Introduction: Thyrotropin-secreting adenomas are a rare cause of hyperthyroidism. Preferred treatment is pituitary neurosurgery.
Case report: A 35 year old lady was first noted to have abnormal thyroid function when presenting with an AV-nodal re-entry tachycardia in 2011. She had tremors, sweating and irritability. FT4 was 35 pmol/l (10-20 pmol/l) with a non-suppressed TSH level of 7.5 U/l (026 U/l). Previous meningococcal meninigitis age 13. No family history thyroid dysfunction. Further tests: negative screen for heterophilic antibodies, elevated SHBG at 198 nmol/l, alpha-1 subunit 3.85. The α1SU/TSH ratio was 0.46 supporting the diagnosis of a TSHoma. MRI confirmed a 3mm anterior pituitary enhancing lesion. A TRH stimulation test showed a blunted TSH response with a normal insulin stress test. TSH, T4 and T3 failed to suppress with 100mcg of levothyroxine over 10 days. TRH genetic analysis was negative. She was then referred to the tertiary centre for neurosurgical consideration. She received 3 months of Octreotide LAR with little change in TSH or thyroxine levels. Pre and post octreotride dynamic imaging did not show any pituitary adenoma, therefore surgery was considered inappropriate and she had radioactive iodine for symptom control. Six months post 131I MRI pituitary showed a 2 mm adenoma but no lesion was evident after 18 months. Post 1311 she became clinically hypothyroid; FT4 3.0 with TSH 32.1. Stabilising on thyroxine 100 μg she was symptomatically better with FT4 19.7 and TSH 13.7.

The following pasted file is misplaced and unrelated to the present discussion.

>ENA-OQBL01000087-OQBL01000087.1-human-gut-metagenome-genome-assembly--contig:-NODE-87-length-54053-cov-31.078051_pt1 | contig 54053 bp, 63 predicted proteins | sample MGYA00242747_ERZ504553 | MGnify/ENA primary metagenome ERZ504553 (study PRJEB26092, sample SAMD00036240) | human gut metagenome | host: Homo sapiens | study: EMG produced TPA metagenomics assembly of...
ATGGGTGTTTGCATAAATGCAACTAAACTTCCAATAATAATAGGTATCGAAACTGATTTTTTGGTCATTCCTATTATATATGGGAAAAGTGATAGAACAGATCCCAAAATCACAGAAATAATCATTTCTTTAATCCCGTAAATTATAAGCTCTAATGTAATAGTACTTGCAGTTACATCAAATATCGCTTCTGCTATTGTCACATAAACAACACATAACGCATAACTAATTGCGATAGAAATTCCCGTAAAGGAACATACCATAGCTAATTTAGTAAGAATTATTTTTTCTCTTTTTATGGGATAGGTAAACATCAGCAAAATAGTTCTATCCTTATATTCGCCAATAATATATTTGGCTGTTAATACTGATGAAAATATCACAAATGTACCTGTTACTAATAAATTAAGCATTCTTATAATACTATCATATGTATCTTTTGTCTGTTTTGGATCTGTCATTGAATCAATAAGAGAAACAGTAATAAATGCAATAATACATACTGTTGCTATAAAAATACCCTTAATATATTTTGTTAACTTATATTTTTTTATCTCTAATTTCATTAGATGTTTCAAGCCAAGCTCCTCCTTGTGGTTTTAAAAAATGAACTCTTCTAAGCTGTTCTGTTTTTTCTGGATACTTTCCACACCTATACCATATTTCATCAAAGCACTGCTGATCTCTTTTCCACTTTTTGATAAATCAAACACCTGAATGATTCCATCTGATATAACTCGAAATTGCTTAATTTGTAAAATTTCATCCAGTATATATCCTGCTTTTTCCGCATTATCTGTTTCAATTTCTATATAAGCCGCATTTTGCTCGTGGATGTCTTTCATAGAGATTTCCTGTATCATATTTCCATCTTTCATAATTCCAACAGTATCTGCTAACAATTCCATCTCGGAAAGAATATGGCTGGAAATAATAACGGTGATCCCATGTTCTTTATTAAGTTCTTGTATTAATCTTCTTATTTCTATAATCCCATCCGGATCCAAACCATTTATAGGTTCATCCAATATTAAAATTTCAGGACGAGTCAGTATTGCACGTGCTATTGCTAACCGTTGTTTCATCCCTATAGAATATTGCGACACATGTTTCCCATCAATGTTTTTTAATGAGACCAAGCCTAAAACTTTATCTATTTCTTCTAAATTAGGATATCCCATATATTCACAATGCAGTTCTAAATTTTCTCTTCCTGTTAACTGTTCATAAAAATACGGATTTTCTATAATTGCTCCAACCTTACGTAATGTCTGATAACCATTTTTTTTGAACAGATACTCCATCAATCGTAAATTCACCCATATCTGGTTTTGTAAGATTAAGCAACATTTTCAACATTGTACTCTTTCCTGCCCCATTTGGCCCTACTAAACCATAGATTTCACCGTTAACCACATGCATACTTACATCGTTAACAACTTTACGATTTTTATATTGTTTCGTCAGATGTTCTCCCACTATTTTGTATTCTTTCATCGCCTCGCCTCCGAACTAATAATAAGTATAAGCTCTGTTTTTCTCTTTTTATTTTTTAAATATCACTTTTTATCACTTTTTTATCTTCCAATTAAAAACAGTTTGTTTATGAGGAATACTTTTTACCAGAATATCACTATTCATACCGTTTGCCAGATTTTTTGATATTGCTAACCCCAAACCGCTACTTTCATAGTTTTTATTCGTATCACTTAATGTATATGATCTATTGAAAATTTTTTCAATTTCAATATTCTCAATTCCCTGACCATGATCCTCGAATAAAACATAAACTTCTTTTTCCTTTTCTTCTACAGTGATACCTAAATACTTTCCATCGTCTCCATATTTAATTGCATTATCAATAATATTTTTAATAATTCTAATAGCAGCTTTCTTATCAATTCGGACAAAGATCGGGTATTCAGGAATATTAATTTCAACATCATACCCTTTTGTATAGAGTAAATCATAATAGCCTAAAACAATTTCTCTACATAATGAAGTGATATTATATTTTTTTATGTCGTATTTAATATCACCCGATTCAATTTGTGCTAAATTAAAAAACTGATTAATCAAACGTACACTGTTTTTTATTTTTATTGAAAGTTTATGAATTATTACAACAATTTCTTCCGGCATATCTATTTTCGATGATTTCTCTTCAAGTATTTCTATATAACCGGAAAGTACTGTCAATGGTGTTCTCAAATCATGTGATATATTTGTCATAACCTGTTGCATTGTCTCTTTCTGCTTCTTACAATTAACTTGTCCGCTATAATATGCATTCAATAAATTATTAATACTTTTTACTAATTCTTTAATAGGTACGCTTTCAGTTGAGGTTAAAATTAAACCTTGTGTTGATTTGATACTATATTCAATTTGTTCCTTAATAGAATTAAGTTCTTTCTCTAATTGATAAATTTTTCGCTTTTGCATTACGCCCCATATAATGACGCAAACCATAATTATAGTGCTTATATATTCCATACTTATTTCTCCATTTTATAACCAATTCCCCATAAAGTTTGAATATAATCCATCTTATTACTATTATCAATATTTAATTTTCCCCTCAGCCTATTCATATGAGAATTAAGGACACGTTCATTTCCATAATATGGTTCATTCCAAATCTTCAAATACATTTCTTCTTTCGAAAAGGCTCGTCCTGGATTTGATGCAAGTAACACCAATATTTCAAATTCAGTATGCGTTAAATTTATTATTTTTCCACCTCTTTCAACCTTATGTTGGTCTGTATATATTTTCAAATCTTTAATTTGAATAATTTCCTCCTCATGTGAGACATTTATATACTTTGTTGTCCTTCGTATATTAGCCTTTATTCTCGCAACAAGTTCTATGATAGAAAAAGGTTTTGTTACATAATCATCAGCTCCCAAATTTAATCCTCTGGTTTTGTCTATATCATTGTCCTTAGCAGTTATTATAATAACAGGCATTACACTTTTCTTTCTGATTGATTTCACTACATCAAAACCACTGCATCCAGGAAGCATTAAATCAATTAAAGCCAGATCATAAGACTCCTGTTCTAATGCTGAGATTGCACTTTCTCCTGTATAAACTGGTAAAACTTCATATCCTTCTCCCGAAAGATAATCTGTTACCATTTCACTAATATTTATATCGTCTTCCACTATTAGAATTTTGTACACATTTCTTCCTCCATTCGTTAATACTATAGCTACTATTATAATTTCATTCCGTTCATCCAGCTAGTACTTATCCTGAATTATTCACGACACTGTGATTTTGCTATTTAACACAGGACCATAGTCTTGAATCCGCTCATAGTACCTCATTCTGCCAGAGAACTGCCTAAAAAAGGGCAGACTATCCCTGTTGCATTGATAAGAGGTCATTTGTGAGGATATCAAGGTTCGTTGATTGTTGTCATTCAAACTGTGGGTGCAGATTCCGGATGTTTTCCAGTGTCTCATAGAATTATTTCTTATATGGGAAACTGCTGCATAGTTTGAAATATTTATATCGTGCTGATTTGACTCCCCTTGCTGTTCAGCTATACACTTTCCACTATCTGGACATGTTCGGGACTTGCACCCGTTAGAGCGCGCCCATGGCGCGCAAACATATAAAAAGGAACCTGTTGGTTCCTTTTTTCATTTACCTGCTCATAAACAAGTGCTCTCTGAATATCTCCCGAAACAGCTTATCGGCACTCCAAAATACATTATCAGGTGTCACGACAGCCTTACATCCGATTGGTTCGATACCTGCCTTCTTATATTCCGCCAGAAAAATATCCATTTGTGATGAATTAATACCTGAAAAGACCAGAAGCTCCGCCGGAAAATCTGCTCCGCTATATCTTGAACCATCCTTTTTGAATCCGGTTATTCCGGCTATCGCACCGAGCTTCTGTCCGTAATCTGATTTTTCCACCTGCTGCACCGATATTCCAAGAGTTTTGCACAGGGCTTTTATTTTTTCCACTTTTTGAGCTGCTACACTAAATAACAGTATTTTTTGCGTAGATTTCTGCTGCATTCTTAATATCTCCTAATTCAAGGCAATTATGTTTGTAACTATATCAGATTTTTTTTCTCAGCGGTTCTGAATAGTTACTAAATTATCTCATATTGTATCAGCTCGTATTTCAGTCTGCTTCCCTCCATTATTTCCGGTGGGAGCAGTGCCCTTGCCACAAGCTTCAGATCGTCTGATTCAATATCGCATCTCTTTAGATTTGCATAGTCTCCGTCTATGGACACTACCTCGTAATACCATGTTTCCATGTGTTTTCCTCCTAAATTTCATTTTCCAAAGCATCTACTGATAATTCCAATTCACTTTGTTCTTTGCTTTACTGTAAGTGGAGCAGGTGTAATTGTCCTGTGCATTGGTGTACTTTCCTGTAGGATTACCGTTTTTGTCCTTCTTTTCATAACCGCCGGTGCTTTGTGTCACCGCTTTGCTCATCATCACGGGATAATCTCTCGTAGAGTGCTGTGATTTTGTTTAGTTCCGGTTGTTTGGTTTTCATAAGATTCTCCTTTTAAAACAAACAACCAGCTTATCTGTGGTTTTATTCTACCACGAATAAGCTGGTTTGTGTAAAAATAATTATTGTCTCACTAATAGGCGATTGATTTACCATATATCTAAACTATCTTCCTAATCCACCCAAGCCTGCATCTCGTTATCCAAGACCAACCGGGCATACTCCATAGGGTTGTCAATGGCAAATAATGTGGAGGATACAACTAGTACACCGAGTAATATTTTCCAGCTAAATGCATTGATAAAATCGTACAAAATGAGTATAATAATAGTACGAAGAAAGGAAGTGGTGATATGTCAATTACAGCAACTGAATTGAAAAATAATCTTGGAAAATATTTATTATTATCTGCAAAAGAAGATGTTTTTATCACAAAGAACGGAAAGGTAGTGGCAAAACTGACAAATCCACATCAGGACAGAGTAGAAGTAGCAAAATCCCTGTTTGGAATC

Conclusion: Radioactive iodine is not commonly used for TSHoma but was used in this case as there was failure of response to somatostatin analogues and the lack of identification of a definite pituitary adenoma on dynamic imaging.